Historically speaking, Responsible Tourism is a relatively new concept. The word Ecotourism wasn’t created until 1990, while Responsible Travel, Sustainable Travel, and Green Travel are all more recent variations on the same theme.
As result, our ideas of what constitutes Responsible Tourism have changed rapidly over the past decade. Once considered a bucket list experience for nature-lovers, tourism practices such as riding elephants and swimming with dolphins are now considered exploitative and unsustainable.
Fortunately, as Responsible Travel continues to grow, more and more industry professionals are choosing to specialize in Responsible Tourism. Megan Devenish is a former volunteer coordinator who became passionate about RT while working in Cambodia and Vietnam. Looking for ways to make a positive impact on the destinations she traveled to, Devenish wound up getting her MSc in Responsible Tourism Management and becoming Responsible Tourism Manager for Exodus Travels.
Now the 42-year-old, UK-based company has been long-listed for the World Responsible Tourism Awards, which will be given out at World Travel Market in London later this year. We recently spoke with Devenish about what Responsible Tourism is, why it matters, and how Exodus Travels’ Responsible Tourism policies impact travelers and locals alike.
Can you talk about what Responsible Tourism is, and why it matters?
True Responsible Tourism aligns really well with the Cape Town Declaration of 2002. Responsible Travel is tourism that “creates better places for people to live and for people to visit.”
The order of this statement is important, because it highlights the fact that responsible travel should focus on the communities first. A thriving destination typically makes a great place to visit.
We at Exodus invest in the destination’s people, natural environments, wildlife, and cultural preservation, making efforts to improve it. We’re also investing in our own traveler experiences, so it makes business sense, too!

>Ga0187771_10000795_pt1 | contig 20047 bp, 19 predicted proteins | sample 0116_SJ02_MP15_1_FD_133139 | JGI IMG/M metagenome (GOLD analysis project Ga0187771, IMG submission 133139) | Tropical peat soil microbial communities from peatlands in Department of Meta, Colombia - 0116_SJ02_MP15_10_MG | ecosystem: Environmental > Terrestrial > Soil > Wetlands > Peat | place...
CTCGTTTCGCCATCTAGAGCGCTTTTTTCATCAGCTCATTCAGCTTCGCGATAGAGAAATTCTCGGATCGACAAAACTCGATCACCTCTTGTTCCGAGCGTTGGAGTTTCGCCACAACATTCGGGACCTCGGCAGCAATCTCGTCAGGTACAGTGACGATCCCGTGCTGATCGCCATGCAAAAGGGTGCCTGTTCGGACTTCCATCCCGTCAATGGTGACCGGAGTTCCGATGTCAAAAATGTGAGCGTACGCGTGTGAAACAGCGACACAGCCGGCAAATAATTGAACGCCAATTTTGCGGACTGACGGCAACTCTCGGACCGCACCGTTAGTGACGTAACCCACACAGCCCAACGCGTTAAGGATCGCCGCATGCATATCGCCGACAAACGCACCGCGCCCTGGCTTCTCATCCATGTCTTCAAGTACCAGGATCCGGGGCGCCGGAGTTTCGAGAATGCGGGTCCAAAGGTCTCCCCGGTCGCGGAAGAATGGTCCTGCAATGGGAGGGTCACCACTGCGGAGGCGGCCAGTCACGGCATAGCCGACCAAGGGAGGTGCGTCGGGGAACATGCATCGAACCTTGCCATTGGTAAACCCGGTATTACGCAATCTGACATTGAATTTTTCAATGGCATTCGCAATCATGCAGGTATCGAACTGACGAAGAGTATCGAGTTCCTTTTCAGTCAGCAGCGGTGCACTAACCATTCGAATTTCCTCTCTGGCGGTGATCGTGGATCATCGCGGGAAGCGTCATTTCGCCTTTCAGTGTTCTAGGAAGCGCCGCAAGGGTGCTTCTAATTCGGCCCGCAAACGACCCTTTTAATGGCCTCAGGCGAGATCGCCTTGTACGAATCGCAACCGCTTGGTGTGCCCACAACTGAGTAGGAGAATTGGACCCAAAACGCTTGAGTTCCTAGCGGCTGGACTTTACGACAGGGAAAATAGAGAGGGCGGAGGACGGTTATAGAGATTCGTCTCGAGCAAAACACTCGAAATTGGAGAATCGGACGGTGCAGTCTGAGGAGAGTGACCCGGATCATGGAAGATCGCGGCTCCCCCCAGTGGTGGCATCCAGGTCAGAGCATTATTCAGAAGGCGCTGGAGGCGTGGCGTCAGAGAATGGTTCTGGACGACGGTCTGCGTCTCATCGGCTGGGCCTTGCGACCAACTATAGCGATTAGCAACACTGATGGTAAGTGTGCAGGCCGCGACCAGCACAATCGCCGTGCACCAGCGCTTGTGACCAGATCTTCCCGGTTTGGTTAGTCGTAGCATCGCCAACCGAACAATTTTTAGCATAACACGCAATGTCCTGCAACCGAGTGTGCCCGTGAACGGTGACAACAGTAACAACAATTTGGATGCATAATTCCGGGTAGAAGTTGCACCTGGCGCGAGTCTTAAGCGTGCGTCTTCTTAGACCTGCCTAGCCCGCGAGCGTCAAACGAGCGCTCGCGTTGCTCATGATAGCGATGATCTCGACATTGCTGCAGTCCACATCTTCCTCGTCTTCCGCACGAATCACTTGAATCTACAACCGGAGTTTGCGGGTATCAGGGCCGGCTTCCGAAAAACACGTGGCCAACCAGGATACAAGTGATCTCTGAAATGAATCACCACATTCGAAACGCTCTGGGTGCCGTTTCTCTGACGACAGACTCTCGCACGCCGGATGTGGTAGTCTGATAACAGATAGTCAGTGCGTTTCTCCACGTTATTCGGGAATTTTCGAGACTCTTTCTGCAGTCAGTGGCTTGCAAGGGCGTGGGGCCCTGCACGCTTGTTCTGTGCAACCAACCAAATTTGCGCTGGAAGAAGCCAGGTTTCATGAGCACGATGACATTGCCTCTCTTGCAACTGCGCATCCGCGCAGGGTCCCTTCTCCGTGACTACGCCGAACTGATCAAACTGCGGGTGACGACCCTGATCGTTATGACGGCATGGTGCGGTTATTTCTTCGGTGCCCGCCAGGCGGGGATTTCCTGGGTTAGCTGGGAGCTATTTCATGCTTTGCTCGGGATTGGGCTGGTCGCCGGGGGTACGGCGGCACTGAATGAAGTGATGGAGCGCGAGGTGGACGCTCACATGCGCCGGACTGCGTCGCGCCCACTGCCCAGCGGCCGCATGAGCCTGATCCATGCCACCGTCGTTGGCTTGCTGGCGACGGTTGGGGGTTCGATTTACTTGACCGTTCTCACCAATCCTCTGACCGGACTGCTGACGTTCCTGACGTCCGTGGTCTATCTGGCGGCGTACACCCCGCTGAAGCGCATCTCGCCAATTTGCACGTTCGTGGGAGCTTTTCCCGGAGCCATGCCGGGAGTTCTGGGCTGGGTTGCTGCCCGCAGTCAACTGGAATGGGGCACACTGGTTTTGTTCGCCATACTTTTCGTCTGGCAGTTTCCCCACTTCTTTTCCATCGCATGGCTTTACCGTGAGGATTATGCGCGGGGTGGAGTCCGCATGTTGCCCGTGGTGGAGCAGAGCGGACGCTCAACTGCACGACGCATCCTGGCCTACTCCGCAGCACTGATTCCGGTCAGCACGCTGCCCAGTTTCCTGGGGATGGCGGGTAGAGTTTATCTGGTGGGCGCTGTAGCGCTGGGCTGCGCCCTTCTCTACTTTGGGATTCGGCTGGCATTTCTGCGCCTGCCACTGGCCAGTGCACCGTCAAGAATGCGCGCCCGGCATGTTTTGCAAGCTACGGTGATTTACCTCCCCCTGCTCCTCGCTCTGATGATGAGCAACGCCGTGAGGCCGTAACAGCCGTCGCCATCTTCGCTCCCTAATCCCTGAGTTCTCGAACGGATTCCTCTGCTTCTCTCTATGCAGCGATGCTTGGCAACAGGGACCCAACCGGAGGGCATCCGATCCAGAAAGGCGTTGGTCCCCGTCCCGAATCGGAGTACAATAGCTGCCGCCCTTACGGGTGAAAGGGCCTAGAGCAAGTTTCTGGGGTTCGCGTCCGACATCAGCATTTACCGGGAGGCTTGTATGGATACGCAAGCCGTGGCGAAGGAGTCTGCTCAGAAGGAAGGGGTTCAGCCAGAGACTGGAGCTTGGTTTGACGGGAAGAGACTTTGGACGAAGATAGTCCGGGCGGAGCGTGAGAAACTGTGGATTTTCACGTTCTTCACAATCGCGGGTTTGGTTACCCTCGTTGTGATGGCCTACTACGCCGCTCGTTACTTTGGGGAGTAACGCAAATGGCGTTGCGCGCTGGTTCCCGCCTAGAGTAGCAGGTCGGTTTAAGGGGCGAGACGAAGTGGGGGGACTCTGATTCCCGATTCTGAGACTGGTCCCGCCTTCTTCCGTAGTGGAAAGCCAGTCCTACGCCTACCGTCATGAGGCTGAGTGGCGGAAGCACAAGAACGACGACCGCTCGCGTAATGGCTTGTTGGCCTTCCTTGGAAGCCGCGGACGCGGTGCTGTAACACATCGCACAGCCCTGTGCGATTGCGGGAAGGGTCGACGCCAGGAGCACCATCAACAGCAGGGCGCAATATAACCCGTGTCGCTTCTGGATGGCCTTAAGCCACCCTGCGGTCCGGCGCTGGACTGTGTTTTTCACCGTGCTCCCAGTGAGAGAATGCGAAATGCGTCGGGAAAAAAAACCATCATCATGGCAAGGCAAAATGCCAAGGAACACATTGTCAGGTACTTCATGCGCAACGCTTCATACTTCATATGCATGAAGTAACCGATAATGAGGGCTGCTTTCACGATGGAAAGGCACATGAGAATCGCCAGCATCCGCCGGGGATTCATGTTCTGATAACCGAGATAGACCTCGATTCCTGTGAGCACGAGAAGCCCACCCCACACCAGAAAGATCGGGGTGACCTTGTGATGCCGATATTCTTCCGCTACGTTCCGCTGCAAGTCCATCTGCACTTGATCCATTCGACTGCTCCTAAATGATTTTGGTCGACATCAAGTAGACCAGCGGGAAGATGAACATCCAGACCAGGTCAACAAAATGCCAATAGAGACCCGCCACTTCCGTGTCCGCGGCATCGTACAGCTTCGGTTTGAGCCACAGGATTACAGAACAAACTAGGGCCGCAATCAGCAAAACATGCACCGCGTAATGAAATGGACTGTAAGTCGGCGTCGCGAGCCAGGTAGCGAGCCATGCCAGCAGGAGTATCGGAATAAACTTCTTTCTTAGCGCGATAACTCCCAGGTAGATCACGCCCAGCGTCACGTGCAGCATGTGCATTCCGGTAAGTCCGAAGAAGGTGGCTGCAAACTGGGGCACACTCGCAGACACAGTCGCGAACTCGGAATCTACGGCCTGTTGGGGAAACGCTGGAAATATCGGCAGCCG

How does Exodus develop relationships with partners on the ground in order to ensure long-term sustainability?
Once we’ve established a partnership, we invest in training the local staff regularly, ensure that all receive an above-average wage, and make certain that, while remaining competitive, we still contribute a “fair deal.”
The fact that we have worked with many of our partners for over 30 years is testament to the fact that we have strong sustainable relationships in place.
In Nepal, for example, we have partnered with the same family for 30 years and have worked with them for four generations.
What are the biggest challenges in creating Responsible Travel programs in places where mass tourism has produced so many popular-but-unsustainable activities?
We design our trips based on local, authentic experiences. We promise a type of tourism that allows travelers to get up close and personal with the environment, local people, and cultural traditions.
Although we may visit destinations where mass tourism exists, we guarantee that our travelers’ contributions are positive.
We do this by staying in locally-owned hotels, eating in local restaurants, and using local guides to ensure that our impact is positive.
Can you talk about how your Responsible Tourism policy impacts the traveler’s experience?